Investments Here Remain Strong

August 11, 2008
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GRAND RAPIDS — Kent County Commission Chairman Roger Morgan said he sees The Right Place Inc. as the county’s economic development department. In return, The Right Place President Birgit Klohs said the county is “one of our major investors.”

The county contributes $80,000 each year directly into the $1.1 million pot the The Right Place uses to promote economic growth in the area. And although the business climate, locally and globally, has seen better days, Klohs told county commissioners that the amount of new capital investments made here from 2004 to 2007 topped $400 million.

“That’s $100 million of capital investment each year for four years. That’s a huge return on investment,” she said of the payback in comparison to her agency’s annual budget.

In 2007, The Right Place reported that it helped to draw $53.3 million in new capital investments and $11.8 million worth of new payroll, retained 200 jobs and assisted 328 companies. All of those outcomes were below the agency’s 2007 goals.

But The Right Place exceeded two of the four goals it set for its five-year strategic plan in just four years (see related chart).

The Right Place turned 23 years old this year, and Klohs has been with the economic development agency for 21 of those years. Up until a few years ago, most of the agency’s business expansion, retention and attraction efforts centered on parts suppliers to the auto industry.

But the agency’s attention has since swung toward the alternative energy and life sciences industries, while still mostly looking to draw European firms here. Klohs said The Right Place is surveying 700 companies in the alternative energy field.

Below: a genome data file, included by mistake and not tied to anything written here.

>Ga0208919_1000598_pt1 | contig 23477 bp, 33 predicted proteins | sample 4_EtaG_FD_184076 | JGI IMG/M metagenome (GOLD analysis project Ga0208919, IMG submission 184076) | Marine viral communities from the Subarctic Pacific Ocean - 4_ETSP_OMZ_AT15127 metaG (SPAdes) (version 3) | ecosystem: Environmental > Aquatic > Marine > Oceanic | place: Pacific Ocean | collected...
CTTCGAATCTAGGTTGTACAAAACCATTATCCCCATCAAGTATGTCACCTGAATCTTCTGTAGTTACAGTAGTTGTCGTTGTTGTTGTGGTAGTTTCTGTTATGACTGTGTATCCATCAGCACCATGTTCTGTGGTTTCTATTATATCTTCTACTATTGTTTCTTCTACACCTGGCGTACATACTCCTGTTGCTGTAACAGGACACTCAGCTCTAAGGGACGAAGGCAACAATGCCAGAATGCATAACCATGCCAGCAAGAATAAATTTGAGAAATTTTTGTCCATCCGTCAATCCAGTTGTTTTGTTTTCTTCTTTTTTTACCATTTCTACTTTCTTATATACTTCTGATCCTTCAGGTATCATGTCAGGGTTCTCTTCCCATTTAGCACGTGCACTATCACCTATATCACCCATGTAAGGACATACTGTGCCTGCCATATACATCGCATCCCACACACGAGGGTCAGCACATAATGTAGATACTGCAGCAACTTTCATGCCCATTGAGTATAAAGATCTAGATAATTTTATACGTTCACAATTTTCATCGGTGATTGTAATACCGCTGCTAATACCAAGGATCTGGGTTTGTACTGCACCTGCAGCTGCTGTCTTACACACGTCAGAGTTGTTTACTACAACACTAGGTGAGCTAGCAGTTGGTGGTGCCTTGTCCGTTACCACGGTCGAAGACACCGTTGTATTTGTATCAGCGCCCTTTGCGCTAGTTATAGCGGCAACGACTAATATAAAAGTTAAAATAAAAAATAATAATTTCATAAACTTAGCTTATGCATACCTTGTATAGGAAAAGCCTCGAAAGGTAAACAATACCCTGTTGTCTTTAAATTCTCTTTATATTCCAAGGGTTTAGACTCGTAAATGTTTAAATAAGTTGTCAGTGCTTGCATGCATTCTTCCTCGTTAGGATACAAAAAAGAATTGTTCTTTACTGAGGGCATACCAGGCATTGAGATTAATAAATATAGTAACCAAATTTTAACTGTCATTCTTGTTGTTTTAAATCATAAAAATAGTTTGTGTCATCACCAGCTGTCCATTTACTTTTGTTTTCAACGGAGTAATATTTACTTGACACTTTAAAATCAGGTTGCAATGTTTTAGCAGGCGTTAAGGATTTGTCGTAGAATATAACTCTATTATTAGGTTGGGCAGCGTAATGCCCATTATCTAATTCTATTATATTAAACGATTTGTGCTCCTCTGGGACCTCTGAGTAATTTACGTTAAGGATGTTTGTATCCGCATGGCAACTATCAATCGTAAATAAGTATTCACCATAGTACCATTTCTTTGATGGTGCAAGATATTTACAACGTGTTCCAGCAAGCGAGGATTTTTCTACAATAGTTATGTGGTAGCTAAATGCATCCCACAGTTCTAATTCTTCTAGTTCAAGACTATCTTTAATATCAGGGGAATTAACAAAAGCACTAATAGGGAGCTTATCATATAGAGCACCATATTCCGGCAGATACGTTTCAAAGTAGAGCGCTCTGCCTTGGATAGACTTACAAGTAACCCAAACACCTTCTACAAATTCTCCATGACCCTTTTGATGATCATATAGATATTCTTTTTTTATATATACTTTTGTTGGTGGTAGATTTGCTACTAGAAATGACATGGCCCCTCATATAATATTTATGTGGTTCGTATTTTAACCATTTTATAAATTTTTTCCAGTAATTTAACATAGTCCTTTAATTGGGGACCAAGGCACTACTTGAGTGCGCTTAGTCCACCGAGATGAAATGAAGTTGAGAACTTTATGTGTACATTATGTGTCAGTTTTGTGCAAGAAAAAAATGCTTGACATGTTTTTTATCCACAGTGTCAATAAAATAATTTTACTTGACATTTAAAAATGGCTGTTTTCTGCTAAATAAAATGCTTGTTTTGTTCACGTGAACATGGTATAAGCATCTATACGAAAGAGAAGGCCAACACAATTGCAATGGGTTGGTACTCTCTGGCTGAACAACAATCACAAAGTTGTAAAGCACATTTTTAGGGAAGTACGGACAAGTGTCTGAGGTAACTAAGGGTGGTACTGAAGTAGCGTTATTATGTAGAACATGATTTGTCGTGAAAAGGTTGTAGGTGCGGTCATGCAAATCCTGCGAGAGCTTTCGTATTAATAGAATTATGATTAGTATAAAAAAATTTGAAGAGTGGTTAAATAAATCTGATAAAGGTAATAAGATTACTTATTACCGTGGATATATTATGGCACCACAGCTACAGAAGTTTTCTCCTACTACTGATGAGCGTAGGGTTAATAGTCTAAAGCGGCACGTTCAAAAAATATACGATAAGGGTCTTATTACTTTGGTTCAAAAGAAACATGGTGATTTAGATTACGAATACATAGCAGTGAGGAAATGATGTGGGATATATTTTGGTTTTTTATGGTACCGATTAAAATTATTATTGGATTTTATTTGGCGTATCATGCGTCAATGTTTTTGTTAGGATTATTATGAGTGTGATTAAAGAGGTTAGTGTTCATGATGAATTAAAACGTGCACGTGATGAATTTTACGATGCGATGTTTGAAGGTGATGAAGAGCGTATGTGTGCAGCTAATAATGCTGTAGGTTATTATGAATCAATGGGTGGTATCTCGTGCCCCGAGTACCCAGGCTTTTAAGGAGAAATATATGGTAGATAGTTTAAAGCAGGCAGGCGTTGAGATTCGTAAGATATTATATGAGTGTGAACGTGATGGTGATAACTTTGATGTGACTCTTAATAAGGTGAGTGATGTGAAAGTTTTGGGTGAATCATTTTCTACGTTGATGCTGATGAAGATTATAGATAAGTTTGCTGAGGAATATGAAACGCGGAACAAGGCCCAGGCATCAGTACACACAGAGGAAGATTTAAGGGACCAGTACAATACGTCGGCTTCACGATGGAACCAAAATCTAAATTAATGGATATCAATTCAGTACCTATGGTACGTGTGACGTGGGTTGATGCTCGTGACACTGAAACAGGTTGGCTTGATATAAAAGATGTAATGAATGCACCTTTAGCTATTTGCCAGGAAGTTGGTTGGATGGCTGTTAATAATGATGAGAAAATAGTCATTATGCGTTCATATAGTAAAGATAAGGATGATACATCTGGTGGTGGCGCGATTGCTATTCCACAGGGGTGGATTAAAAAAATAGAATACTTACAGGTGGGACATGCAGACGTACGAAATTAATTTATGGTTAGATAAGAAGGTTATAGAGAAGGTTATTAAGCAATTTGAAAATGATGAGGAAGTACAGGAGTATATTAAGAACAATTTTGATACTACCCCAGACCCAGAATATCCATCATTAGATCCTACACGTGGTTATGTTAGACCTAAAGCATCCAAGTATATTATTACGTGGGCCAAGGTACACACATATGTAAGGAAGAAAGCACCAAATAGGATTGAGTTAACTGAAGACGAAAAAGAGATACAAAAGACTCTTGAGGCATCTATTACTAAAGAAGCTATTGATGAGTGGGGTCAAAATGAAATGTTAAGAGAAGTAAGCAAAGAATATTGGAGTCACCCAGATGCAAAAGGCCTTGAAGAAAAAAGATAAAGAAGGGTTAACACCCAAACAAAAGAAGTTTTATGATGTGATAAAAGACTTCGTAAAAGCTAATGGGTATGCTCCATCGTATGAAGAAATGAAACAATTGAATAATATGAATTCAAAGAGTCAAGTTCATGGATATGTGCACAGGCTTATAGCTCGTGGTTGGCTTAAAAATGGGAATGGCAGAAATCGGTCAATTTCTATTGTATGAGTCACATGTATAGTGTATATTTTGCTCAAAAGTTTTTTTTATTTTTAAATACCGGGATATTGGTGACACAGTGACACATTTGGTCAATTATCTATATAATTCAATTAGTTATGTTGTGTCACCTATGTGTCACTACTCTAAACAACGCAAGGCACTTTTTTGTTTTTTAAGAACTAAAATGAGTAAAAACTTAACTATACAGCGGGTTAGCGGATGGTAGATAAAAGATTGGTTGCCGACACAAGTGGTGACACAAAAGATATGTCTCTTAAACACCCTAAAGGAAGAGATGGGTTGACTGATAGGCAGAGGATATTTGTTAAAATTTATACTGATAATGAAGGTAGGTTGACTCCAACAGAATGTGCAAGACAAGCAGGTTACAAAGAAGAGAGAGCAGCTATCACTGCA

“We’re seeing prospects. We have quite a few in the pipeline,” said Klohs.

The fall of the U.S. dollar against the euro has made buying real estate here an attractive and more affordable purchase for companies in the European Union. That currency situation has helped to stimulate some of those firms to think about coming here.

But Klohs warned commissioners not to expect as many jobs to emerge from future expansion projects as the auto parts suppliers had delivered in the past.

“A $10 million project used to mean from 30 to 50 new jobs; now it’s eight to 10 new jobs. That’s where the change is occurring,” she said.

“There are less jobs being created, but these jobs pay more.”

When asked about the role that tax abatements play to lure new businesses here and keep local ones right where they are, she said the exemptions are necessary because every state her agency butts heads with offers some sort of public incentives.

Klohs said state MEGA grants, brownfield tax credits and local property-tax exemptions allow the region to compete for businesses that other states are also keenly pursuing. As an example, she said without the tax breaks she felt the Clipper Belt Lacer Co. would have gone to Downers Grove, Ill., last year, instead of investing $9 million into its Grand Rapids plant and creating 10 new jobs here.

“Without these tools, I wouldn’t want the job,” she said of the tax incentives. “I couldn’t do it.”

Klohs added it would be fine with her if every state quit pushing the abatements and competed solely on what they could offer a company. But she didn’t think that would happen any time soon.

As for the effect the controversial Michigan Business Tax has had this year on what she and her staff does, Klohs said the verdict wasn’t in yet.

“We’re still trying to figure that out,” she said. “Personally, I wish we had kept the SBT because we knew how that went. The good thing is that the MBT is not all that dissimilar (from the SBT) that we can’t talk about it.”

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